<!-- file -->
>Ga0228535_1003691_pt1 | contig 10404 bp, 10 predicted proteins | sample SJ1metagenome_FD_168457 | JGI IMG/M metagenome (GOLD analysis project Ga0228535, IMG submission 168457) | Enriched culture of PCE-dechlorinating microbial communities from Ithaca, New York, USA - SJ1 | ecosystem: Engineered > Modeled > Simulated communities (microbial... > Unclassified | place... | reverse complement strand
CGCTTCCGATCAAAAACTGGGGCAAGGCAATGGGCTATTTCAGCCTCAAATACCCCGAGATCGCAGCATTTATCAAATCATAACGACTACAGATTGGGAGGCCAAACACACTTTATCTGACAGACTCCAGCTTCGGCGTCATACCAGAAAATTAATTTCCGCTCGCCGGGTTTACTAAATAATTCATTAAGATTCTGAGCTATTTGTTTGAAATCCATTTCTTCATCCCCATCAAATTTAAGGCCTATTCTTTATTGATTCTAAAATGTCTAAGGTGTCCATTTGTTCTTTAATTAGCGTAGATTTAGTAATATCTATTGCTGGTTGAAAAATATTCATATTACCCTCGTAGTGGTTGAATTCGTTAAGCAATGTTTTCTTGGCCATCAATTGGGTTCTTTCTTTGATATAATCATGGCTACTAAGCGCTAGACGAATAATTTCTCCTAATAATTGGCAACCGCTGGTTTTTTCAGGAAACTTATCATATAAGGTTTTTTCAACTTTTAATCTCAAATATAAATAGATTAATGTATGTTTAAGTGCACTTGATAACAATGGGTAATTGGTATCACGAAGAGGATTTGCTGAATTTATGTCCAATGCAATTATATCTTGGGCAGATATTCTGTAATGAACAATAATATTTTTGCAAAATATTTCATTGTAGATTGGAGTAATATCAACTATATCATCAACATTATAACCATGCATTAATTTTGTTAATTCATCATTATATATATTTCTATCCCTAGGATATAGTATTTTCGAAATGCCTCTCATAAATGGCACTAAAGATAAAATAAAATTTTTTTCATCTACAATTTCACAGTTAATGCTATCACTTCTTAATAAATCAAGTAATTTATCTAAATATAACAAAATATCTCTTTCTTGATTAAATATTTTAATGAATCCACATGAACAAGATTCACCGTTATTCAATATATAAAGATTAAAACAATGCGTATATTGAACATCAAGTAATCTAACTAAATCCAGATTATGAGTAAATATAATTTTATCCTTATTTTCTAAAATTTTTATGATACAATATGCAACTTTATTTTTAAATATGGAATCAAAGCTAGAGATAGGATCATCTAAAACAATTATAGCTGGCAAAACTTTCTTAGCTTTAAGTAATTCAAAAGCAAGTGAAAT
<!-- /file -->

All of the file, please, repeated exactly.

>Ga0228535_1003691_pt1 | contig 10404 bp, 10 predicted proteins | sample SJ1metagenome_FD_168457 | JGI IMG/M metagenome (GOLD analysis project Ga0228535, IMG submission 168457) | Enriched culture of PCE-dechlorinating microbial communities from Ithaca, New York, USA - SJ1 | ecosystem: Engineered > Modeled > Simulated communities (microbial... > Unclassified | place... | reverse complement strand
CGCTTCCGATCAAAAACTGGGGCAAGGCAATGGGCTATTTCAGCCTCAAATACCCCGAGATCGCAGCATTTATCAAATCATAACGACTACAGATTGGGAGGCCAAACACACTTTATCTGACAGACTCCAGCTTCGGCGTCATACCAGAAAATTAATTTCCGCTCGCCGGGTTTACTAAATAATTCATTAAGATTCTGAGCTATTTGTTTGAAATCCATTTCTTCATCCCCATCAAATTTAAGGCCTATTCTTTATTGATTCTAAAATGTCTAAGGTGTCCATTTGTTCTTTAATTAGCGTAGATTTAGTAATATCTATTGCTGGTTGAAAAATATTCATATTACCCTCGTAGTGGTTGAATTCGTTAAGCAATGTTTTCTTGGCCATCAATTGGGTTCTTTCTTTGATATAATCATGGCTACTAAGCGCTAGACGAATAATTTCTCCTAATAATTGGCAACCGCTGGTTTTTTCAGGAAACTTATCATATAAGGTTTTTTCAACTTTTAATCTCAAATATAAATAGATTAATGTATGTTTAAGTGCACTTGATAACAATGGGTAATTGGTATCACGAAGAGGATTTGCTGAATTTATGTCCAATGCAATTATATCTTGGGCAGATATTCTGTAATGAACAATAATATTTTTGCAAAATATTTCATTGTAGATTGGAGTAATATCAACTATATCATCAACATTATAACCATGCATTAATTTTGTTAATTCATCATTATATATATTTCTATCCCTAGGATATAGTATTTTCGAAATGCCTCTCATAAATGGCACTAAAGATAAAATAAAATTTTTTTCATCTACAATTTCACAGTTAATGCTATCACTTCTTAATAAATCAAGTAATTTATCTAAATATAACAAAATATCTCTTTCTTGATTAAATATTTTAATGAATCCACATGAACAAGATTCACCGTTATTCAATATATAAAGATTAAAACAATGCGTATATTGAACATCAAGTAATCTAACTAAATCCAGATTATGAGTAAATATAATTTTATCCTTATTTTCTAAAATTTTTATGATACAATATGCAACTTTATTTTTAAATATGGAATCAAAGCTAGAGATAGGATCATCTAAAACAATTATAGCTGGCAAAACTTTCTTAGCTTTAAGTAATTCAAAAGCAAGTGAAAT